Antitrust lawsuits could arise due to the fact that AT&T will have a lot of power, and like Donald Trump said “too much concentration of power”, which is true. However it depends what AT&T does with that power; if they abuse it, expect lawsuits, and if they don’t, expect competition to spark. Touching on Trump’s thoughts of this, like he said in Gettysburg, PA, he thinks this gives AT&T too much power and deletes a competitor in the market while strengthening another one, which is true. Trump wants to break up the deal, but he should wait and see how it plays out. I get Trump’s concern, but being a capitalist country we need to let the free market work it out. This could very well benefit consumers, but at the same time it can harm competition and the market, or worse case it hurts consumers and competition.
AT&T’s goal is to make as much money as possible, and this deal will reach and exceed that goal massively. AT&T will have to take on some debt at first though, about $175B according to
The New York Times. In order to make this purchase, AT&T will have to pay with “new debt”, it’s own stocks, and “on hand” cash, which AT&T can easily and affordably do. AT&T also has a bridge loan committed to this deal for about $40B, JPMorgan Chase representing $25B and Bank of America representing $15B, and that’s a lot of cash to hand out. However this cash will only be used as a last resort. All this information is from The New York Times.
Shareholders of both AT&T and Time Warner seemed to have not publicly addressed this merger, but I’m sure there is a mixture of for and againsts within in both companies, even for stakeholders. Also if this deal does not go through, since this merger has been accepted between both companies, employees from both companies working directly with the merger have their jobs on the line. This is because during a merger, employees working for both companies included in the merger know each others ways and secrets, so if this merger gets struck down in Washington the employees have to be let go.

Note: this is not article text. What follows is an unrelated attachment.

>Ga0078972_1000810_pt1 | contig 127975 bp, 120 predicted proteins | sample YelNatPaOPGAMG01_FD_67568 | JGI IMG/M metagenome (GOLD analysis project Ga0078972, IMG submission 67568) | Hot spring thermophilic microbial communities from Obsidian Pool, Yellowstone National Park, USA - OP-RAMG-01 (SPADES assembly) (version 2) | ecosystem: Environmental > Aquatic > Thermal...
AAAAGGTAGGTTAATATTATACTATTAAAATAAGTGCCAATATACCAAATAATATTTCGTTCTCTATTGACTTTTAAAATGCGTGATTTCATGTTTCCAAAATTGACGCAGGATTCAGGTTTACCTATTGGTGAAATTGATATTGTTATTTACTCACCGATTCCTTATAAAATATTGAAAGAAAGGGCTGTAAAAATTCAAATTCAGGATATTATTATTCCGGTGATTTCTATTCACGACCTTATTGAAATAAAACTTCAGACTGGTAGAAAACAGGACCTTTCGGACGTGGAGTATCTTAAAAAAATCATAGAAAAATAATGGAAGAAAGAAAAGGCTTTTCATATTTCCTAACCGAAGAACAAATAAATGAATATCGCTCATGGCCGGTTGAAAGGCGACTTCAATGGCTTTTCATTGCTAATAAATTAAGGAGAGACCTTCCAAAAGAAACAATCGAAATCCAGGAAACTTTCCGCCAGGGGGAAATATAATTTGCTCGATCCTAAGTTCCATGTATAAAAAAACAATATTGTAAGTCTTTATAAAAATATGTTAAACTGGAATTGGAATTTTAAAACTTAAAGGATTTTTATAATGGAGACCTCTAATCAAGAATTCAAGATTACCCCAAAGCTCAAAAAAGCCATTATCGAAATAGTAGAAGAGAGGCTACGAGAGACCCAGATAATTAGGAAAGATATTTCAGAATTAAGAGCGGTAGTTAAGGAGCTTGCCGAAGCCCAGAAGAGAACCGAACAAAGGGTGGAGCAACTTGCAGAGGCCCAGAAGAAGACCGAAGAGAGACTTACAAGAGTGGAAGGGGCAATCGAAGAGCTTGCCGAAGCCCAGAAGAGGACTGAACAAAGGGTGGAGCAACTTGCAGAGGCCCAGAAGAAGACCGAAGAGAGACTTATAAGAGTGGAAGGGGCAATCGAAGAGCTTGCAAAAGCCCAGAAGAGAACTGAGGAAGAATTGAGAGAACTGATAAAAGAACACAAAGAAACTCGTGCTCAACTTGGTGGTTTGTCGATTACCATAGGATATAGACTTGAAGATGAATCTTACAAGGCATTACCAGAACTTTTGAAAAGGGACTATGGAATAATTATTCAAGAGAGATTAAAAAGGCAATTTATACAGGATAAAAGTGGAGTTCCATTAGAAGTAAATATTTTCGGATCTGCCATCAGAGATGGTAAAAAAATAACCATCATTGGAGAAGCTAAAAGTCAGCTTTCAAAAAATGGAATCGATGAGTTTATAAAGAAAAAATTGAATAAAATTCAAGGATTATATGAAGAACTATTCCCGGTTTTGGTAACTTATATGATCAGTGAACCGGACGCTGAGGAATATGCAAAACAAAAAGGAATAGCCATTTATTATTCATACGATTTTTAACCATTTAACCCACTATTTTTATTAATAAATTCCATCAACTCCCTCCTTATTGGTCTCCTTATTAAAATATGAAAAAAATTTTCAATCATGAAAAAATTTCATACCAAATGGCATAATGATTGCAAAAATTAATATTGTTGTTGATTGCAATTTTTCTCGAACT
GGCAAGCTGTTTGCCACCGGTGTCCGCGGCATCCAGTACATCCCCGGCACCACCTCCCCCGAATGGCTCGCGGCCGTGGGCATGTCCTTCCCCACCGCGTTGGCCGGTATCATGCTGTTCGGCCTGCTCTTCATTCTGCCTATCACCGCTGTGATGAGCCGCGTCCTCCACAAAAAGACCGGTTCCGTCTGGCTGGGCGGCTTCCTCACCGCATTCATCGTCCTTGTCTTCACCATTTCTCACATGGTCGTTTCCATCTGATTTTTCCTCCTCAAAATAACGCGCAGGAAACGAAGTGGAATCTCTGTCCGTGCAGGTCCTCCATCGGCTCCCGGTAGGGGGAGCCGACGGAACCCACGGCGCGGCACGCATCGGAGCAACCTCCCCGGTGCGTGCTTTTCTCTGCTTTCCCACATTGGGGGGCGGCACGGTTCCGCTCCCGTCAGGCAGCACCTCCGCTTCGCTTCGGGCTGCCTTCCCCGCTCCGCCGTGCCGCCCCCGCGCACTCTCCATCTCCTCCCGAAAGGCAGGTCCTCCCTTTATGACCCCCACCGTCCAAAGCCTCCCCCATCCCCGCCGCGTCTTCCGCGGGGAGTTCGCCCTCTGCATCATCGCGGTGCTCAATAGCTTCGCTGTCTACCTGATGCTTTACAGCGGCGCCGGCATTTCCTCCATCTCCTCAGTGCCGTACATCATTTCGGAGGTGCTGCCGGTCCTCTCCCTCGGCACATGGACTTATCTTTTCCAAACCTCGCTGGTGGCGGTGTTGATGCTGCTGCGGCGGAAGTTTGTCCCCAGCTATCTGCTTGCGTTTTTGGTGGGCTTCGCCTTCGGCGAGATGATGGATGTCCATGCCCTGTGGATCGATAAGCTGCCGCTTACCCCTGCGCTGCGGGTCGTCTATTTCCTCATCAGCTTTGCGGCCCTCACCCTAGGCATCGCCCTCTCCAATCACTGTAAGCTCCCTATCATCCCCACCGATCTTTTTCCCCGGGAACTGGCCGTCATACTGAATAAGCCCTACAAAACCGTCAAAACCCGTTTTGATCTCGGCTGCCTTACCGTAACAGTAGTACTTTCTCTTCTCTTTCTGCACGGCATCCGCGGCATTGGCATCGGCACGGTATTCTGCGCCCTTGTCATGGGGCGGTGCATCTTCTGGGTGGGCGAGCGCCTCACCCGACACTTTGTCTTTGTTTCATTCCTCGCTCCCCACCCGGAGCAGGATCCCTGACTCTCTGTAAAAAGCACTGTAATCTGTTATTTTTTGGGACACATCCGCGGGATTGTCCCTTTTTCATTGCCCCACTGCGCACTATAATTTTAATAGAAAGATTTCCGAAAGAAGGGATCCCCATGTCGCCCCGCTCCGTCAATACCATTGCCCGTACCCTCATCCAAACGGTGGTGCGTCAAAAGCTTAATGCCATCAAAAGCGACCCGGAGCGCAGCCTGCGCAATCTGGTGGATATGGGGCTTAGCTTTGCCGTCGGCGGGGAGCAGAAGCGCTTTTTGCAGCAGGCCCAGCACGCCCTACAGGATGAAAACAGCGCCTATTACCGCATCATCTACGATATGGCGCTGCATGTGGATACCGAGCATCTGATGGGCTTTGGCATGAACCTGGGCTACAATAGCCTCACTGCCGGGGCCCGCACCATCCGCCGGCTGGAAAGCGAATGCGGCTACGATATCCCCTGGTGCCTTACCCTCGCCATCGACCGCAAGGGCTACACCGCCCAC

All AT&T consumers can expect everything Time Warner to be exclusive to them, or they’ll see a lot more of Time Warner’s content on their devices. Like stated earlier, AT&T must lower their prices for UVerse and DirecTV since they’ll own a large chunk of content and no longer have to pay for it. AT&T can make customers and regulators very mad if this deal doesn’t trickle down and only raise consumer prices and issues. Expect AT&T’s wireless division to take full advantage of having Time Warner’s resources too, think advertising and apps. That is something consumers could look forward to, well apps that is, AT&T will look forward to that ad revenue. AT&T users could soon have exclusive TBS, HBO, CNN, and other Warner networks/studios content and apps on their smartphones, and that could attract new customers as well.
Pay-TV AKA streaming TV, like Sling TV and Playstation Vue, will for sure come out of this. That is the future, and AT&T knows that, and quite frankly, I believe the both the telecommunication and media industries know that. AT&T will be able to stream exclusively Time Warner content, and therefore use that savings in cash on other content. AT&T will give DirecTV a direct product to compete against DISH Network’s Sling TV. That alone will shake up the industries and the markets, and it’ll be the better, a win-win for all stakeholders. This product alone would be a real money maker for AT&T, because it’ll more than likely be sold under the DirecTV brand, and more people have DirecTV than DISH Network. DirecTV is up there with Comcast, and is a very common household name. AT&T’s UVerse simply doesn’t have the consumer reach that DirecTV does, nor the resources...yet.
It’s clear AT&T is taking advantage of the “multiple screens” approach. AT&T wants their customers, and their hopeful future customers to be reached on every screen possible. AT&T is simply maximizing their profit and taking the Comcast approach.
Anyhow here’s the stocks for each:
AT&T shareholders seem scared, probably due to regulatory risk and price tag. Time Warner shareholders seem happy and optimistic about a TWX investment. Could be a home run for both stocks.